When I noticed the pre-conference workshop to become certified in Taskstream AMS at the 2019 Watermark Engage conference, it gave me pause. I’m always interested in learning new things, but wasn’t sure if spending the better part of eight hours clicking around in assessment software would be worth the time, especially since I’m not the top assessment software administrator at my institution. I work within our College of Education, Health, and Human Services, and my role in assessment can best be described as “reviewer and cheerleader.” Even with this caveat, I can unequivocally state I found value in the certification course I took, and you probably will, too.
How certification training works
The certification training session started by highlighting the four major activities Taskstream AMS can be used to manage: academic assessment/annual reporting, strategic planning, program review, and accreditation workspaces. There was a separate section of the certification course for each of these major activities.
Participants were given passcodes and manager access to a fictional university workspace so we could enter data, adjust templates, and run reports. This really helped generate meaningful discussion, and encouraged lots of “Can the system …” questions. The institutional diversity and varied circumstances of the participants made for lively conversation!
The first session highlighted the link between templates and academic workspaces, and focused on how to enter outcomes. Users in the room shared their experiences throughout the demonstration, giving tips and pitfalls experienced when using the system. The demonstration paired with commentary from the audience brought the material to life. This session culminated in running reports, which brought together on the screen information we entered earlier in the session. It was a great overview, with enough hands-on navigation and data entry to provide us with a longer-term memory of the discussion. It was a 25,000-foot view, and one that even as a user of the system, served as a good refresher.
The second session was about goal sets (alignment) and reporting functionality. The presentation explained the relationships between goal sets and outcomes (and that measures for outcomes can be aggregated to speak to larger organizational goals), with a brief demonstration. This can be useful in tying strategic planning or organizational-level outcomes down to the program or unit level. Multiple examples of reports were run, plus discussion of how they would display and could be shared (Excel vs. PDF). There seems to be some overlap in the reports, so the explanations of the differences was helpful.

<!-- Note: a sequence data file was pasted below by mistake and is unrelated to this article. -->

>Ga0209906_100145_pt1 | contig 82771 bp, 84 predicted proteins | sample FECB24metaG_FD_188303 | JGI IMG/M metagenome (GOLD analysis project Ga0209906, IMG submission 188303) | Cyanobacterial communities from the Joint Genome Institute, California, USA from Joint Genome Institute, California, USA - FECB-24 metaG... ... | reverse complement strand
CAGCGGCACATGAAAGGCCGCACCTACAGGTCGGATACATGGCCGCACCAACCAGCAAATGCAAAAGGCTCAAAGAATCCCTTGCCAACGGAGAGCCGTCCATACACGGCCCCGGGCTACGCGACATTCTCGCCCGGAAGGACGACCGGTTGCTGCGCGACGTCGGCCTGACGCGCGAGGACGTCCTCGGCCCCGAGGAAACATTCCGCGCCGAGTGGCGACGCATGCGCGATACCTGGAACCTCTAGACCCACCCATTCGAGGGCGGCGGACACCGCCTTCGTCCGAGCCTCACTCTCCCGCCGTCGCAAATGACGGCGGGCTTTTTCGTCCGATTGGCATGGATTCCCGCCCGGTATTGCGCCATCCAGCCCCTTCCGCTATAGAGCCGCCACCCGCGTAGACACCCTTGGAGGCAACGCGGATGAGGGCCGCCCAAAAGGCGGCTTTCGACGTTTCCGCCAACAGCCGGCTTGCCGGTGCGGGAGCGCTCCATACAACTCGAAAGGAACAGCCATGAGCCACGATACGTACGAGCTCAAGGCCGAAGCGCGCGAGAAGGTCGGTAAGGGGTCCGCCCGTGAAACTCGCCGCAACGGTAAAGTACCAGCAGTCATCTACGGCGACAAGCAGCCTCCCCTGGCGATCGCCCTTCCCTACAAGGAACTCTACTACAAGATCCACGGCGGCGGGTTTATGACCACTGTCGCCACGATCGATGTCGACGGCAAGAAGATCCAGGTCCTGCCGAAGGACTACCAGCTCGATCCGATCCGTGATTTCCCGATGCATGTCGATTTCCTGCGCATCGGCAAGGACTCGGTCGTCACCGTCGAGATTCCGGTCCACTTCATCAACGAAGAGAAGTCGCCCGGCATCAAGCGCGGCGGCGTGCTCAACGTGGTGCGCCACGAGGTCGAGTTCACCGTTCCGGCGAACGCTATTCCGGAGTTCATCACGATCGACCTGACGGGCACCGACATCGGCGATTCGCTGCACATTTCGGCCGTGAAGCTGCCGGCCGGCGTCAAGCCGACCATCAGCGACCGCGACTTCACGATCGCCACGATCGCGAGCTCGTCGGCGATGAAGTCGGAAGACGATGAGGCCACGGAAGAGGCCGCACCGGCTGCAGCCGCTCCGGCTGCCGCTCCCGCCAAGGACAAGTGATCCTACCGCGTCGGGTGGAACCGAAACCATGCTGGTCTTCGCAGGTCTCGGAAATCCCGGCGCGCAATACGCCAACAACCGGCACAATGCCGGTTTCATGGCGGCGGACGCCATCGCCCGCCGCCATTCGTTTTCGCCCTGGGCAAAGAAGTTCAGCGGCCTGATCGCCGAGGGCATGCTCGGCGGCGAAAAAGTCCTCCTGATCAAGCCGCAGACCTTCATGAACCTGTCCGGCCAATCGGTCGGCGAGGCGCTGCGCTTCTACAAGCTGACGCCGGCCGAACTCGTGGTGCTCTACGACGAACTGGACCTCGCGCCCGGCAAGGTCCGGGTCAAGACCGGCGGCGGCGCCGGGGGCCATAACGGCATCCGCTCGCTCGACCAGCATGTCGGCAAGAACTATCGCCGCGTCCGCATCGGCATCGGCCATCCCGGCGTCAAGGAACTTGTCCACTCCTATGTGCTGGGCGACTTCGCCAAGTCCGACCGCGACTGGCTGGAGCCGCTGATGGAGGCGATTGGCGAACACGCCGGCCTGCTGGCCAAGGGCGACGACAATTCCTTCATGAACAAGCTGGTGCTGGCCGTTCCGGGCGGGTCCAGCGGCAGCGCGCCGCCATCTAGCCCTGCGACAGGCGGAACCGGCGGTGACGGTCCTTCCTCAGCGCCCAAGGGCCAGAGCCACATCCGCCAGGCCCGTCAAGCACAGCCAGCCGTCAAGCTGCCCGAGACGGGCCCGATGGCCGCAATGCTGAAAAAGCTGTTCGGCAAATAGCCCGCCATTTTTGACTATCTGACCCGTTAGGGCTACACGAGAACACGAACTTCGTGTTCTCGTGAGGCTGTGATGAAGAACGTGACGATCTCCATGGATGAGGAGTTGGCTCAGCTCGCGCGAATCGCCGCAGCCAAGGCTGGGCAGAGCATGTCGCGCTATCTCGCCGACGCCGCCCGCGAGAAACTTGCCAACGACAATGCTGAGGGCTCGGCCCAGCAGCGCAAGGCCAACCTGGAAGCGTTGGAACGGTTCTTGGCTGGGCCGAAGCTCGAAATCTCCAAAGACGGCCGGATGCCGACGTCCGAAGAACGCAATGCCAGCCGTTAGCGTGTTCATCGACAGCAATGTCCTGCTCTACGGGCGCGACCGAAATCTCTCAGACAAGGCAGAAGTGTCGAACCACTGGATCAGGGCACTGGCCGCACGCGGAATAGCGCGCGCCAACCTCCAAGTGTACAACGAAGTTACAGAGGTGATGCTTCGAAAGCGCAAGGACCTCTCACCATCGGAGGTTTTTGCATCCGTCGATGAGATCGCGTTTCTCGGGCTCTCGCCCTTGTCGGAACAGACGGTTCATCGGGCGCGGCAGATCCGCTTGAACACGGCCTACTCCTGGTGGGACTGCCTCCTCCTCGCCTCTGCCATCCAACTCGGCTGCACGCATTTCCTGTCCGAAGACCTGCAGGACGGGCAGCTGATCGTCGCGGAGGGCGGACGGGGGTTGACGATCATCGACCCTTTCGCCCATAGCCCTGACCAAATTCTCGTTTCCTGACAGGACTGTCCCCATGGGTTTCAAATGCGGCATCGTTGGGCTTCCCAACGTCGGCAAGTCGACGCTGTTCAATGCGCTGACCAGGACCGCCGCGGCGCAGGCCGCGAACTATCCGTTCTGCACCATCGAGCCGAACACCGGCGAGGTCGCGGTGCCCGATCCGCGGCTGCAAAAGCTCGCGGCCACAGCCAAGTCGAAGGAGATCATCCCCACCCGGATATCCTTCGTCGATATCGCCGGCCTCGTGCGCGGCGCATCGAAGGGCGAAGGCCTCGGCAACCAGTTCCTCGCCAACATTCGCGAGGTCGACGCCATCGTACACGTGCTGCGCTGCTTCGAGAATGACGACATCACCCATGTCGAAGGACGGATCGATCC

The narrative workspace session was very engaging (no Watermark branding puns intended) and helpful for envisioning how an institution could be organized in their approach to self-study preparation or program review. By organized, I mean, “Not keeping everything in a Google Document that someone could wipe out and cause the accreditation coordinator to have the worst day of their career.” The difference between different types of workspaces were explained, along with considerations for how exhibits should be stored for optimal reporting.
Being able to ask questions of the presenters and fellow participants (particularly on naming conventions of workspace groupings and document titles) was particularly helpful. I had actually tried to begin using this tool last year, but ran into a bit of a road block—which now I can work around because I attended this certification workshop.
The final session focused on the administration of the system (housekeeping and maintenance issues). Though I’m not the institution-level coordinator, I still found this useful! It helped me understand what could be requested and how the system architecture was framed. I’m very glad I learned what is possible (and what may not be, based on how the system works). Although I have a great relationship with my institution’s administrator, I think that I will be better able to communicate with her as my needs for the system change. Now that I have a better idea of how they can be leveraged, I hope to use the system for strategic planning and accreditation self-study planning.
I definitely found value in attending the certification workshop. Further, I have confidence that the other certifications offered by Watermark will be as thoughtfully designed as the one I attended. Will new career doors open for me because I have this certification? Probably not. However, the session served as great professional development and gave me the opportunity to develop a much deeper understanding of the system.
Editor’s note: Watermark introduced certification training for most of our solutions at Engage 2019. Based on the feedback we collected, we are excited to expand our offerings in 2020.
Erica Eckert is the assistant dean for assessment and accreditation and an assistant professor in the College of Education, Health, and Human Services at Kent State University.